Head of Equity Strategy
Summary: Yesterday's unconvincing bounce back doesn't make us change our short-term negative view on equities due to the deteriorating technical and fundamental picture. In today's equity update we also take a look at ABN Amro that's being investigated by the Dutch prosecutor for money laundering and today's first day of trading for Peloton the next IPO from Silicon Valley.
The energy in equity markets is still low despite the sell-off two sessions ago around the release of that disappointing US consumer confidence figure for September. Yesterday, two news saw S&P 500 rally into the close. The released transcript of Trump’s phone conversation with the Ukraine president calmed fears of impeachment and then later Trump boasted that a trade deal with China could happen sooner than people think. Despite yesterday’s rally we maintain our negative view on US equities driven by a weak technical picture and deteriorating fundamentals. Also, we do not expect US earnings in Q3 to be a positive catalyst for equity markets as Q4 guidance will likely disappoint analysts.
Another factor weighing in on our short-term negative equity view is the fact that VIX index remains in a short-term uptrend with the front-month VIX futures (see chart) trading around 17.30 up from 14.30 a week ago. As we have reiterated in our recent equity updates long volatility remains our conviction idea for Q4.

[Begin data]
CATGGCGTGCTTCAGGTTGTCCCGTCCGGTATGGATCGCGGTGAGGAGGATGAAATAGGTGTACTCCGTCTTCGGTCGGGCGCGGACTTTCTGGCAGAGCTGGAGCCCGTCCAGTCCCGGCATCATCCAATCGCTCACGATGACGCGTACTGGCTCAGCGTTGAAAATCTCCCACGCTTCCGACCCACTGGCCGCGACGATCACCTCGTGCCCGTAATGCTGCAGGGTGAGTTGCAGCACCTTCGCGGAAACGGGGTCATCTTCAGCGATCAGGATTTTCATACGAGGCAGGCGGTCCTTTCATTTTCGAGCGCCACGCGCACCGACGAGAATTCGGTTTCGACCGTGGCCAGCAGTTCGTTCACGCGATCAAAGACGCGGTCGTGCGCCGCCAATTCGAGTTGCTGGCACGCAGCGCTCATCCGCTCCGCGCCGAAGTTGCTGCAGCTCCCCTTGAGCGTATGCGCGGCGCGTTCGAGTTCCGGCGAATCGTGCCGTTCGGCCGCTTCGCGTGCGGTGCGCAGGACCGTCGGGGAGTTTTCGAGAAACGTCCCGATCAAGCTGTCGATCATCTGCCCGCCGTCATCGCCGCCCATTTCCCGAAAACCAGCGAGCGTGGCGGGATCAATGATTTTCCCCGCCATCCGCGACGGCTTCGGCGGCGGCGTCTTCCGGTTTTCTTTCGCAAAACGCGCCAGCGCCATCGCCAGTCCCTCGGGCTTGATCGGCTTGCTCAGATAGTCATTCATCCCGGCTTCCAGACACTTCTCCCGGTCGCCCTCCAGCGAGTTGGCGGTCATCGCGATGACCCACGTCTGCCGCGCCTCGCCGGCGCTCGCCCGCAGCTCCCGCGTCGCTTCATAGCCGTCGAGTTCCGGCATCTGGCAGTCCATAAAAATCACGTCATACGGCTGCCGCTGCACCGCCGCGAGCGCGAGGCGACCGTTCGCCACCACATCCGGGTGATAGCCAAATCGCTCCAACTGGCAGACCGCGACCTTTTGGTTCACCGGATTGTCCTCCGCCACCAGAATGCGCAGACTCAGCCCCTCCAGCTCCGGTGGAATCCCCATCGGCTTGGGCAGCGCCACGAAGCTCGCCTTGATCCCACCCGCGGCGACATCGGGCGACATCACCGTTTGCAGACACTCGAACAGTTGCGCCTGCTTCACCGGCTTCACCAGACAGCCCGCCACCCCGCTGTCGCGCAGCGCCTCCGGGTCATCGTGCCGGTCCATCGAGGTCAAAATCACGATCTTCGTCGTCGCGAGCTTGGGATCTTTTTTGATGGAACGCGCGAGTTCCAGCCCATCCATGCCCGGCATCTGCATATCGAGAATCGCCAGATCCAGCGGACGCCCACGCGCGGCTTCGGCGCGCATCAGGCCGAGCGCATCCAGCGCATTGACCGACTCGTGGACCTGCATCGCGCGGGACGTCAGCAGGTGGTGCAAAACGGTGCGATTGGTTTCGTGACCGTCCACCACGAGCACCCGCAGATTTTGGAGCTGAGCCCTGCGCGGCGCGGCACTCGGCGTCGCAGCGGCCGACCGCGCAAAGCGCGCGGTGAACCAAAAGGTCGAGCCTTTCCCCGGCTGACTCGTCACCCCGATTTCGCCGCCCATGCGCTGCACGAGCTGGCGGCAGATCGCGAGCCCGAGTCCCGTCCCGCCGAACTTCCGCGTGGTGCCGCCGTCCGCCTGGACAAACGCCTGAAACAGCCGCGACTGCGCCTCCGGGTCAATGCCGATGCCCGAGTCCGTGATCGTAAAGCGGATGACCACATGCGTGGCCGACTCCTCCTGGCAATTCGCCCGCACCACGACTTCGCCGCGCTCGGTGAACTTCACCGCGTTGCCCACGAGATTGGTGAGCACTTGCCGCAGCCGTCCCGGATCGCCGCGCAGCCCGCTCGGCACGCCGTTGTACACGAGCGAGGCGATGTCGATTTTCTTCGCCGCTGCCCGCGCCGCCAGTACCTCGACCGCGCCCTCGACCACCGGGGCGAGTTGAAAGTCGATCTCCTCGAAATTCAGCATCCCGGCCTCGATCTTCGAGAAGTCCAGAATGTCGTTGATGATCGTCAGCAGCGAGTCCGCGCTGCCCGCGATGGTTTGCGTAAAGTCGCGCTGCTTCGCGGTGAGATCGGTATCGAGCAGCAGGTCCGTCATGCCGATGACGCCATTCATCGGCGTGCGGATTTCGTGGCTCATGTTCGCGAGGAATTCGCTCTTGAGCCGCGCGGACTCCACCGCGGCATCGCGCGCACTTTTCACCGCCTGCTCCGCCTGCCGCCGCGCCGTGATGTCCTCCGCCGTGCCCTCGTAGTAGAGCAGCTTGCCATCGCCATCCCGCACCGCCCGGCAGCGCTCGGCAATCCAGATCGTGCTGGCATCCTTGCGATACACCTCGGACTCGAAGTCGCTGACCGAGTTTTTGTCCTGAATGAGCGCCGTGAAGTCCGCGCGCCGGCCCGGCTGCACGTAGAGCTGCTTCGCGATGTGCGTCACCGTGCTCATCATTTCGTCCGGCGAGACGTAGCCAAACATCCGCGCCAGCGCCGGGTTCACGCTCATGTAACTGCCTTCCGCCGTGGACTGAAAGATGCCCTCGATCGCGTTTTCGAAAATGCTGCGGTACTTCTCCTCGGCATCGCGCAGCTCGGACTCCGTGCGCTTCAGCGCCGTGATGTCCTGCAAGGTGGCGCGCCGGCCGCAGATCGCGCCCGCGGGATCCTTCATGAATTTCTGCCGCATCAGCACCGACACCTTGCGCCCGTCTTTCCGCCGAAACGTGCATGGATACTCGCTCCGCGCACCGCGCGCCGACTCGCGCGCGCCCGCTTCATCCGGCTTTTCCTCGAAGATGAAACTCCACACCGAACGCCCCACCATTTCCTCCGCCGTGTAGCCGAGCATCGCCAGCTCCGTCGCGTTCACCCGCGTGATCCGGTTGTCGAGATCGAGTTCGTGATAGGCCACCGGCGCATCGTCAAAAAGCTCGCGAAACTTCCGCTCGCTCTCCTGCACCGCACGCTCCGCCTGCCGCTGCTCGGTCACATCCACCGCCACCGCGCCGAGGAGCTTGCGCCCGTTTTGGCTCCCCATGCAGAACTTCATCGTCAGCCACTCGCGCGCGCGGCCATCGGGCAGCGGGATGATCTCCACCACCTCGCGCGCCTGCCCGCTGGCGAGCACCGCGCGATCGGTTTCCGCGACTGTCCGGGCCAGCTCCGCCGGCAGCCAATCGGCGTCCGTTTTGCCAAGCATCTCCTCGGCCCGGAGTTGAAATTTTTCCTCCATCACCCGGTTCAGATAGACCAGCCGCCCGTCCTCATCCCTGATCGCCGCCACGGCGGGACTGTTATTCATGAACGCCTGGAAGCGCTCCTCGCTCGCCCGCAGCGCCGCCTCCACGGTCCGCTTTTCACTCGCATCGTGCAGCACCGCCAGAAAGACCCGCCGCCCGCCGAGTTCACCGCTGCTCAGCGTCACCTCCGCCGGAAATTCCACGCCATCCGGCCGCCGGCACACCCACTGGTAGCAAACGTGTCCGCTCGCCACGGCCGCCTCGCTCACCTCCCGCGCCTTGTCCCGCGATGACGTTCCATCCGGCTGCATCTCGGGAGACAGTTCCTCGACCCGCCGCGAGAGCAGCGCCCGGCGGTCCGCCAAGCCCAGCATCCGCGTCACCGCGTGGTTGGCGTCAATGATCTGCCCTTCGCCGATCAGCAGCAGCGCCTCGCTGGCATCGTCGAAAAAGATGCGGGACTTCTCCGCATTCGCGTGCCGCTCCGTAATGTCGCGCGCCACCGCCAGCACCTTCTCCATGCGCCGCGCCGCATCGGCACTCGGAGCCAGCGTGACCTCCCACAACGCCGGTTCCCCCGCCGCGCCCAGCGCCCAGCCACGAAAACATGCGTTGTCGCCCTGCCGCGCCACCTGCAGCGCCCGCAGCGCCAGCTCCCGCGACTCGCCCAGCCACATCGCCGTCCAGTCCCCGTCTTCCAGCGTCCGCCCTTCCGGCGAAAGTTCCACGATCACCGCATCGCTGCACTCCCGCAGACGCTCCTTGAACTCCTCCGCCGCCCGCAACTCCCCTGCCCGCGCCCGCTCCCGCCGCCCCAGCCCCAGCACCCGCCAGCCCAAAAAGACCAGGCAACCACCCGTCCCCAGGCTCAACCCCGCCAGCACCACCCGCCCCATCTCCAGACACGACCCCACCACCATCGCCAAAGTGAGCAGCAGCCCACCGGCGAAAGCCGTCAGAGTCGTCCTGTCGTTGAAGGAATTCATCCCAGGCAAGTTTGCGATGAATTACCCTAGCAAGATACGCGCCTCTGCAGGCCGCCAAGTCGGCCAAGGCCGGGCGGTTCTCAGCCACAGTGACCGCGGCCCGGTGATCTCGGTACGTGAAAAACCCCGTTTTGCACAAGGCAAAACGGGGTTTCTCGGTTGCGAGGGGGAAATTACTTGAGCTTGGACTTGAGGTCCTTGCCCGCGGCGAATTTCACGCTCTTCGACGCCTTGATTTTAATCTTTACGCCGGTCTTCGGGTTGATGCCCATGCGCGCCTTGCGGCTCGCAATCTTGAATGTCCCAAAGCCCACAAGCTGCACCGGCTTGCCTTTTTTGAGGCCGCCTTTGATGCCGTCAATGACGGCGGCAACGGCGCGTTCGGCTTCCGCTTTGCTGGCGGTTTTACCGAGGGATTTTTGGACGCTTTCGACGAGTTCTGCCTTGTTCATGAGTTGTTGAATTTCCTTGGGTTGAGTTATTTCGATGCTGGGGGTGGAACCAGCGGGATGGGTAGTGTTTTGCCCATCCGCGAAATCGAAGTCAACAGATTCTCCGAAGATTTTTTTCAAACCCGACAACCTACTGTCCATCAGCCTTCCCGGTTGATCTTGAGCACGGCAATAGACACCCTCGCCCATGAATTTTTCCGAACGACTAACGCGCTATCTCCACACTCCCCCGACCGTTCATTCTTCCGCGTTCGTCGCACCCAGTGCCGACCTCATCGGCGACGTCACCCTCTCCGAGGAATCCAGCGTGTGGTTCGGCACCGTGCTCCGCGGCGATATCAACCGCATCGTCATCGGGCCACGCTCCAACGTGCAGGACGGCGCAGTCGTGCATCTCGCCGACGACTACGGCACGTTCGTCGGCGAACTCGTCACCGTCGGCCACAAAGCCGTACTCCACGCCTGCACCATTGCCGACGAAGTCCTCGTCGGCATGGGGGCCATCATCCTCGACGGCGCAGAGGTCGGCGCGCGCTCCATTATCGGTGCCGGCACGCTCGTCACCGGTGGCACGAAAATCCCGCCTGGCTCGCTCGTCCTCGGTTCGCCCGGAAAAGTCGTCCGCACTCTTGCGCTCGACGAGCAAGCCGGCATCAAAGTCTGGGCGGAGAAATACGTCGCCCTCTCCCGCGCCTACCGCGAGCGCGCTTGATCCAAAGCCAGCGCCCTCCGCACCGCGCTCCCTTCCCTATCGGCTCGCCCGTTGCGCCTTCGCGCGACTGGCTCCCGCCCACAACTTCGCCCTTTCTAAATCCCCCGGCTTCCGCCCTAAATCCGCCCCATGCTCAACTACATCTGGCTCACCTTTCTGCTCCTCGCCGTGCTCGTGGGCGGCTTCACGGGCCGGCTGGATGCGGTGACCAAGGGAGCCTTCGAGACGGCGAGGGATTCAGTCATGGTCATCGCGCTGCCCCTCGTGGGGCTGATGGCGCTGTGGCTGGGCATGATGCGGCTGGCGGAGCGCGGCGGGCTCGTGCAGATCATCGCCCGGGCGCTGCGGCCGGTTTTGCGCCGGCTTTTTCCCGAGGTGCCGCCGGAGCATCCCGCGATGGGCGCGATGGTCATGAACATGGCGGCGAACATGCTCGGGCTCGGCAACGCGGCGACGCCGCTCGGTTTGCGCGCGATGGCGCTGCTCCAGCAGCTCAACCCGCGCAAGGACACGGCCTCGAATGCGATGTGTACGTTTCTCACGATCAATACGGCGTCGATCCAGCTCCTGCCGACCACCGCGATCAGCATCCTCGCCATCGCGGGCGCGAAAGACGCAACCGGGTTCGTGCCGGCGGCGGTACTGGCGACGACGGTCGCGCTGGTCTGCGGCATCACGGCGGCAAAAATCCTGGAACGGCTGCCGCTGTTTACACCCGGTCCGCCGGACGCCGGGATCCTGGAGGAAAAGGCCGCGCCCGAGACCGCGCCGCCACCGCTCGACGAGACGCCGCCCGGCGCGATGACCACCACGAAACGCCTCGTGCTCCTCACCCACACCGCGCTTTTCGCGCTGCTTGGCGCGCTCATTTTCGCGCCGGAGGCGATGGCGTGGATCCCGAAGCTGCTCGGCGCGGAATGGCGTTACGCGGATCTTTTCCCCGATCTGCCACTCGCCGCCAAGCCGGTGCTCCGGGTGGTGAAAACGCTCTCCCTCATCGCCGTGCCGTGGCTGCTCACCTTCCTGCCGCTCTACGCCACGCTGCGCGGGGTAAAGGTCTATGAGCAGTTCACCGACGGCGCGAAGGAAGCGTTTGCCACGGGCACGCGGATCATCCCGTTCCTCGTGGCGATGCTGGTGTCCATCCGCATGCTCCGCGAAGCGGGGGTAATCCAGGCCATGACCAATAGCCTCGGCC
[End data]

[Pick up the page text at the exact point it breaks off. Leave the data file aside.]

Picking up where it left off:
One of Netherlands’ largest bank ABN Amro (ABN:xnas) is down 10% in early trading as the bank is being investigated for money laundering by the Dutch public prosecutor. As we saw with Danske Bank the bank apparently failed to report suspicious transactions and didn’t make enough due diligence on clients. Money laundering seems to have been systematic on a constantly larger scale than initial thought in Europe. Another reason to not be positive on European banks despite the tiering system recently introduced by the ECB. We remain long-term negative on European banks due to low loan demand, immense regulation, negative rates, too high cost structure and ongoing uncertainty over money laundering investigations.
Peloton Interactive (PTON:xnas) is the next Silicon Valley company going public with the company pricing its shares yesterday at the high-end of the price range at $29 per share; the shares will start trading today. Including all outstanding shares and options this translates into at $10bn market value. For this price investors are getting, as typical will Silicon Valley companies these days, a company that is operating with negative cash flow. This can be acceptable to public investors in the short term if revenue growth is high, which it is for Peloton delivering 110% growth y/y in Q2, but there also must be a visible path to profitability. We have not done a valuation of Peloton so we will refer to NYU professor Aswath Damodaran’s excellent valuation analysis of Peloton. His model produces a median fair price of $18.30 which is 37% below the IPO price. For those that have never heard of Peloton before the company sells high premium at-home fitness equipment, although the company sees itself as anything but that, combined with a subscription model giving access to training exercises.